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The Canadian dollar hit its highest level since November 2007 on Monday afternoon after fourth-quarter GDP data topped expectations and backed predictions that the Bank of Canada will resume interest rate hikes in the first half of the year.
Annualized GDP growth in the quarter was 3.3 percent, boosted by surging exports and strong consumer spending, Statistics Canada said. Statscan also revised third-quarter GDP growth to 1.8 percent from 1.0 percent. Economists polled by Reuters had expected annualized growth of 3.0 percent in the fourth quarter.
Bank of Canada Governor Mark Carney had conceded earlier this month that the bank's January forecast of 2.3 -ercent growth in the fourth quarter was likely short of the mark, suggesting the export strength was a surprise.
"It's certainly above market expectations, but more importantly above the BoC's expectations," said Jonathan Basile, economist at Credit Suisse in New York.
The Canadian currency rose as high as $0.9710 Cdn to the U.S. dollar, or $1.0291 US in late afternoon trading.
A second economic report added support, with the export comeback also helping narrow Canada's current account deficit.
The GDP figures come one day ahead of a scheduled Bank of Canada policy announcement, but market operators see little chance of the central bank lifting interest rates.
Canadian bond prices were lower across the curve, particularly in the short-dated issues, as evidence of momentum in Canada's economic recovery increased the chances of interest rate hikes later this year.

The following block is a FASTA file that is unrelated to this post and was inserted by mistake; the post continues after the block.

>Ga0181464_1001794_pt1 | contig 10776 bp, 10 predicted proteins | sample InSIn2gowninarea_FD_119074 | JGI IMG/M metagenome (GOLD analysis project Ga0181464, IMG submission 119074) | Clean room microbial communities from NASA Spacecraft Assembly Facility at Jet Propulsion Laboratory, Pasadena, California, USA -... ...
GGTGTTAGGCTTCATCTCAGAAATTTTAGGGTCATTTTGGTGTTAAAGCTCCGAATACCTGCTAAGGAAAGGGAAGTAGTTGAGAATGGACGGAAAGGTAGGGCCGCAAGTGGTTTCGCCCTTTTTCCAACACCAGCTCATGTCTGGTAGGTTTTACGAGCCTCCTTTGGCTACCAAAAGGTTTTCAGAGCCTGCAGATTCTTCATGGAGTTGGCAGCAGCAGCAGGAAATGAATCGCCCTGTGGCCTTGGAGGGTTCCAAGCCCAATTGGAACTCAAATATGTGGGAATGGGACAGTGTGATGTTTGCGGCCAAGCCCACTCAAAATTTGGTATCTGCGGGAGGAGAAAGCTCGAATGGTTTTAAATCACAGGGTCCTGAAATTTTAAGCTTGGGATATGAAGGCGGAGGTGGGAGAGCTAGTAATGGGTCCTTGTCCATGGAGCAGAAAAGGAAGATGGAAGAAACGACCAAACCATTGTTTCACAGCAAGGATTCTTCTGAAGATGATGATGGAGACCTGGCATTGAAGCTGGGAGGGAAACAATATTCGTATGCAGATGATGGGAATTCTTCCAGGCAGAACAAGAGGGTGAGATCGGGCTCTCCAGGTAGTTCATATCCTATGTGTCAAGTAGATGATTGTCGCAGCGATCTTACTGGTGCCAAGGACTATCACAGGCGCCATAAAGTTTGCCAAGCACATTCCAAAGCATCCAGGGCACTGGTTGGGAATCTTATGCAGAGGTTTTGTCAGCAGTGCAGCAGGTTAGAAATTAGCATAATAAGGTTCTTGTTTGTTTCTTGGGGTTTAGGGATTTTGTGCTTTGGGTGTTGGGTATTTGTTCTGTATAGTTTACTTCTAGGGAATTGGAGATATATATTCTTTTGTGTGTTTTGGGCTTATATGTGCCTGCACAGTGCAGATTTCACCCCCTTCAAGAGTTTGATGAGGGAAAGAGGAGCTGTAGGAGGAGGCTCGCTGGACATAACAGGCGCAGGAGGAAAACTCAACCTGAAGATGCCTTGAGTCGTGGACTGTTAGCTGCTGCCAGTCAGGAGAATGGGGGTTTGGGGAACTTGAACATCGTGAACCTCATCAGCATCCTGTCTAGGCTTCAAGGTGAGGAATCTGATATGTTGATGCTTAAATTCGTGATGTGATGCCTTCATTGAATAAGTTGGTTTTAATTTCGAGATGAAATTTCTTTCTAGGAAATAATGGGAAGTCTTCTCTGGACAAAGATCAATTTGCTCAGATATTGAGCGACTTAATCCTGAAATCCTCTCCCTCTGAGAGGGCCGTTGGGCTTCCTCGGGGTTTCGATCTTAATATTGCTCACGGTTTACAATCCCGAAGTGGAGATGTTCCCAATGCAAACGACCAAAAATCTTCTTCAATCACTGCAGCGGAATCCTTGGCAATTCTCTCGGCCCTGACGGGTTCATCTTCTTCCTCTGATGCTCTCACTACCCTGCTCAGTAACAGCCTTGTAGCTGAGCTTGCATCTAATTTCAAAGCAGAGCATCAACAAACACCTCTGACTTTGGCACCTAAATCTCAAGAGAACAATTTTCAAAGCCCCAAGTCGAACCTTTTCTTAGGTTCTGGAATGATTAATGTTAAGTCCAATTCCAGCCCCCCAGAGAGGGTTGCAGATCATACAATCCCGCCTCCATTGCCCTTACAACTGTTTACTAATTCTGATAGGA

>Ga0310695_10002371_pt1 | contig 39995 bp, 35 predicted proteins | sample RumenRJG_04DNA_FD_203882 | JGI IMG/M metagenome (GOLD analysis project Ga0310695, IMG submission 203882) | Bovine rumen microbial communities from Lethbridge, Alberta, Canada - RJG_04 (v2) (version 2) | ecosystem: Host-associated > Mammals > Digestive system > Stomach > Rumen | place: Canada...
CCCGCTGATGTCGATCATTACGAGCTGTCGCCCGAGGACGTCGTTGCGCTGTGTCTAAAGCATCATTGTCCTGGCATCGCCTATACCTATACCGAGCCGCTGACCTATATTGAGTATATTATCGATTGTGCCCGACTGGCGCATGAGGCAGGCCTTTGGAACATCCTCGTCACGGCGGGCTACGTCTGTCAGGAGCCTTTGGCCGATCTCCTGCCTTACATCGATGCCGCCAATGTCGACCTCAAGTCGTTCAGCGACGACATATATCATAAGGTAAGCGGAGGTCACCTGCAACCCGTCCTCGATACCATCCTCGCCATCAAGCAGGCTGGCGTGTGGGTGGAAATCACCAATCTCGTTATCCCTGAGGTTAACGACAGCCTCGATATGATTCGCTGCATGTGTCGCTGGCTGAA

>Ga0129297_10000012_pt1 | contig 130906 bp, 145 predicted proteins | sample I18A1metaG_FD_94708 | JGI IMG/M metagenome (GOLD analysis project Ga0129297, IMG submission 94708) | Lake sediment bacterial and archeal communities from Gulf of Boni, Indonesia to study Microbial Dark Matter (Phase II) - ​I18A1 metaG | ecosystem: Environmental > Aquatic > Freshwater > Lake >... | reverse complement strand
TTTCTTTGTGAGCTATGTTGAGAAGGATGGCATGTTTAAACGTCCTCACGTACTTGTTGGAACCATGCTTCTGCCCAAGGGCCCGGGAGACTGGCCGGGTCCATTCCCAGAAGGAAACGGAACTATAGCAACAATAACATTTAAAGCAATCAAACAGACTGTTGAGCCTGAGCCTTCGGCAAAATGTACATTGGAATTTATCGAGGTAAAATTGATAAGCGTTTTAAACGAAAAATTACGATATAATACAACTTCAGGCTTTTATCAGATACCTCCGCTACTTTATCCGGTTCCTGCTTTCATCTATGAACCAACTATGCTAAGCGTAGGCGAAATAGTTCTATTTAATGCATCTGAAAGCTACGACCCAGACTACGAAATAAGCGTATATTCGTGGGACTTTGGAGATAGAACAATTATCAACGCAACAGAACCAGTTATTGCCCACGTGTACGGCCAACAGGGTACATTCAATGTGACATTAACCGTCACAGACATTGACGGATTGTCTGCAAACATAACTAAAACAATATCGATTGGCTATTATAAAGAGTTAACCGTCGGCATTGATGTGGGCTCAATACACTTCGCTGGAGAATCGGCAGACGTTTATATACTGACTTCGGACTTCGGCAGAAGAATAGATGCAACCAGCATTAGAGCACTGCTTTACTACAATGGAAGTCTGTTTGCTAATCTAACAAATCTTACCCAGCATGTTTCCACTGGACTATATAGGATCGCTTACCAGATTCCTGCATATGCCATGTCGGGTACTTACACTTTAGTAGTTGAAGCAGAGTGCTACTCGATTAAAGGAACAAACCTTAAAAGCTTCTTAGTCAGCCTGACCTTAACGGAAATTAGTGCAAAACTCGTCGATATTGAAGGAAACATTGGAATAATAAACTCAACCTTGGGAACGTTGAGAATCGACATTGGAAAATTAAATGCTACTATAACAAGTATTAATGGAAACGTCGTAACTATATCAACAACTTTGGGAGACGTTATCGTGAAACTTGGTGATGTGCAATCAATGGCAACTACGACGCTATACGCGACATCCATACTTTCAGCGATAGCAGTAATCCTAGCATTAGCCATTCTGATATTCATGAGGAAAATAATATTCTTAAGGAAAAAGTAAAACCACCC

The interest rate-sensitive two-year bond turned lower, down 9 cents Cdn to yield 1.824 percent, while the 10-year bond fell 13 cents Cdn to yield 3.308 percent.
Market watchers now expect stronger language on the economic outlook in the Bank of Canada's commentary on Tuesday's rate decision, which may lay the groundwork for an interest rate increase in either April or May.
"I think we will hear a more two-handed statement from the Bank of Canada tomorrow, which could set the stage for a rate hike in coming months," said Sal Guatieri, senior economist at BMO Capital Markets.
"(The GDP data) is moving in the right direction, consistent with an economy that's picking up steam."
But not all market watchers were convinced that the Bank of Canada will move quickly on rates.
"I think it's a good report, stands up to scrutiny, but it still, in my mind, doesn't change anything for the Bank of Canada," said Derek Holt, economist at Scotia Capital.
"I think they're likely to say that we've seen a bit of growth momentum of late, but we're more concerned about the developments in global commodities, downside risks to global growth compared to the last statement."